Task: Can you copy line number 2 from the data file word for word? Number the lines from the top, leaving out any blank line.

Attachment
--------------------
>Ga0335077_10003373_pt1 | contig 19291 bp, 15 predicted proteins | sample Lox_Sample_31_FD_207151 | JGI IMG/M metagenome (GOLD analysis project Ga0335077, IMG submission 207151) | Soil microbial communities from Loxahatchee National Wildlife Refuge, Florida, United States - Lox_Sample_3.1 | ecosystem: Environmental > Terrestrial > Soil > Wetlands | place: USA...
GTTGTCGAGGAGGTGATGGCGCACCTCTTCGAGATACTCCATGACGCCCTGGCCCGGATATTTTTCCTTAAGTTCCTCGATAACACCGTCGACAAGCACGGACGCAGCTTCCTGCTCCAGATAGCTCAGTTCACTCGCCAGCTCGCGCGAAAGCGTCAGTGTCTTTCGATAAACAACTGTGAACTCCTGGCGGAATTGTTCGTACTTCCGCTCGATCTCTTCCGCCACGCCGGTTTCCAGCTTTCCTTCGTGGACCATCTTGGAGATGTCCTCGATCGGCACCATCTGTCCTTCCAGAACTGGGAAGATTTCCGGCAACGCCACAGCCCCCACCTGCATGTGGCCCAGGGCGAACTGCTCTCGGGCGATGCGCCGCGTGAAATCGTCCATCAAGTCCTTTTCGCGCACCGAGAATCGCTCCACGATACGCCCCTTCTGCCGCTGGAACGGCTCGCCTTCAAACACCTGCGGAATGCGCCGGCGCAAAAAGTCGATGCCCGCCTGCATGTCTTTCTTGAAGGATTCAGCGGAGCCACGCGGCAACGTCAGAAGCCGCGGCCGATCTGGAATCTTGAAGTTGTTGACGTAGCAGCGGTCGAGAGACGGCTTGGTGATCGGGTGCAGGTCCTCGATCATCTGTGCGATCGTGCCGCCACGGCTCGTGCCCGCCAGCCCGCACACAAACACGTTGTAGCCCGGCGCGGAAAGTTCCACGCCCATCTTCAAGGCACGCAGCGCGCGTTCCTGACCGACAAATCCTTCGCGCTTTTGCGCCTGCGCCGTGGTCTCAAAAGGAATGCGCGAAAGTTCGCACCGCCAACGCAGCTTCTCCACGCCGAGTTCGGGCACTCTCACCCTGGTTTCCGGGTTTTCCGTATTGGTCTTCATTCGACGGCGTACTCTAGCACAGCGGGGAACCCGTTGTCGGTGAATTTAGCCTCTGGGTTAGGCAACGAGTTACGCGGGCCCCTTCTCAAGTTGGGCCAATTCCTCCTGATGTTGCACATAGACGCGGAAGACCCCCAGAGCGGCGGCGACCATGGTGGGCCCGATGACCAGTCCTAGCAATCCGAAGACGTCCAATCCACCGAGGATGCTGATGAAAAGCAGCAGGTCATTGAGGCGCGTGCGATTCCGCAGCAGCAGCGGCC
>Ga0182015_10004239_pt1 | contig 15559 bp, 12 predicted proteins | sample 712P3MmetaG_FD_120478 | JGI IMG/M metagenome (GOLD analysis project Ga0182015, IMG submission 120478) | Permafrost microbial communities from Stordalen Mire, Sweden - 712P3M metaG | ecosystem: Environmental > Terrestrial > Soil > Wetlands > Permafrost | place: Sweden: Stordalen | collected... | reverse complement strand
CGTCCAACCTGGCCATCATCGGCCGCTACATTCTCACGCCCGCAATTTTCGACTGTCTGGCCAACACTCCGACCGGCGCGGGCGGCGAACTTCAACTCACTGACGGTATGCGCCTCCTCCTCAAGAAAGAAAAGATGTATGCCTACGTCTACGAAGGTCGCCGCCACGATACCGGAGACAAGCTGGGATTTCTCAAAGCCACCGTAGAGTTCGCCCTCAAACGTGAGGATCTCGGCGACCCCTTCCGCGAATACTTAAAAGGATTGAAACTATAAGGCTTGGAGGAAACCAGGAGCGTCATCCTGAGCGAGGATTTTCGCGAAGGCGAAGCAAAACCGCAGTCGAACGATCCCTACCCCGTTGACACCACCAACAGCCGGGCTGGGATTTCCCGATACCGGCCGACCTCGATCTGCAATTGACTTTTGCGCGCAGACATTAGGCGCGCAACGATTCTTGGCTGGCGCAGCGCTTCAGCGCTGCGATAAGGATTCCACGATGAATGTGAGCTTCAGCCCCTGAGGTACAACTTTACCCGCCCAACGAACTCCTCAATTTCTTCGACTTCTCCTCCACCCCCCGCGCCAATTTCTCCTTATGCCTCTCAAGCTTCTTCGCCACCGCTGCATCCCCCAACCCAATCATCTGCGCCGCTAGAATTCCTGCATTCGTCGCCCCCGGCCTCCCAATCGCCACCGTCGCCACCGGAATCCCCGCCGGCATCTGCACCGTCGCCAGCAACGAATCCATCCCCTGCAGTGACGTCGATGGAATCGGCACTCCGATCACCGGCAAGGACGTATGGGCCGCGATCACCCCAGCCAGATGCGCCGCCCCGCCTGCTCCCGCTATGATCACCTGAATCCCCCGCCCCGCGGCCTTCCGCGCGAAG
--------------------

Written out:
GTTGTCGAGGAGGTGATGGCGCACCTCTTCGAGATACTCCATGACGCCCTGGCCCGGATATTTTTCCTTAAGTTCCTCGATAACACCGTCGACAAGCACGGACGCAGCTTCCTGCTCCAGATAGCTCAGTTCACTCGCCAGCTCGCGCGAAAGCGTCAGTGTCTTTCGATAAACAACTGTGAACTCCTGGCGGAATTGTTCGTACTTCCGCTCGATCTCTTCCGCCACGCCGGTTTCCAGCTTTCCTTCGTGGACCATCTTGGAGATGTCCTCGATCGGCACCATCTGTCCTTCCAGAACTGGGAAGATTTCCGGCAACGCCACAGCCCCCACCTGCATGTGGCCCAGGGCGAACTGCTCTCGGGCGATGCGCCGCGTGAAATCGTCCATCAAGTCCTTTTCGCGCACCGAGAATCGCTCCACGATACGCCCCTTCTGCCGCTGGAACGGCTCGCCTTCAAACACCTGCGGAATGCGCCGGCGCAAAAAGTCGATGCCCGCCTGCATGTCTTTCTTGAAGGATTCAGCGGAGCCACGCGGCAACGTCAGAAGCCGCGGCCGATCTGGAATCTTGAAGTTGTTGACGTAGCAGCGGTCGAGAGACGGCTTGGTGATCGGGTGCAGGTCCTCGATCATCTGTGCGATCGTGCCGCCACGGCTCGTGCCCGCCAGCCCGCACACAAACACGTTGTAGCCCGGCGCGGAAAGTTCCACGCCCATCTTCAAGGCACGCAGCGCGCGTTCCTGACCGACAAATCCTTCGCGCTTTTGCGCCTGCGCCGTGGTCTCAAAAGGAATGCGCGAAAGTTCGCACCGCCAACGCAGCTTCTCCACGCCGAGTTCGGGCACTCTCACCCTGGTTTCCGGGTTTTCCGTATTGGTCTTCATTCGACGGCGTACTCTAGCACAGCGGGGAACCCGTTGTCGGTGAATTTAGCCTCTGGGTTAGGCAACGAGTTACGCGGGCCCCTTCTCAAGTTGGGCCAATTCCTCCTGATGTTGCACATAGACGCGGAAGACCCCCAGAGCGGCGGCGACCATGGTGGGCCCGATGACCAGTCCTAGCAATCCGAAGACGTCCAATCCACCGAGGATGCTGATGAAAAGCAGCAGGTCATTGAGGCGCGTGCGATTCCGCAGCAGCAGCGGCC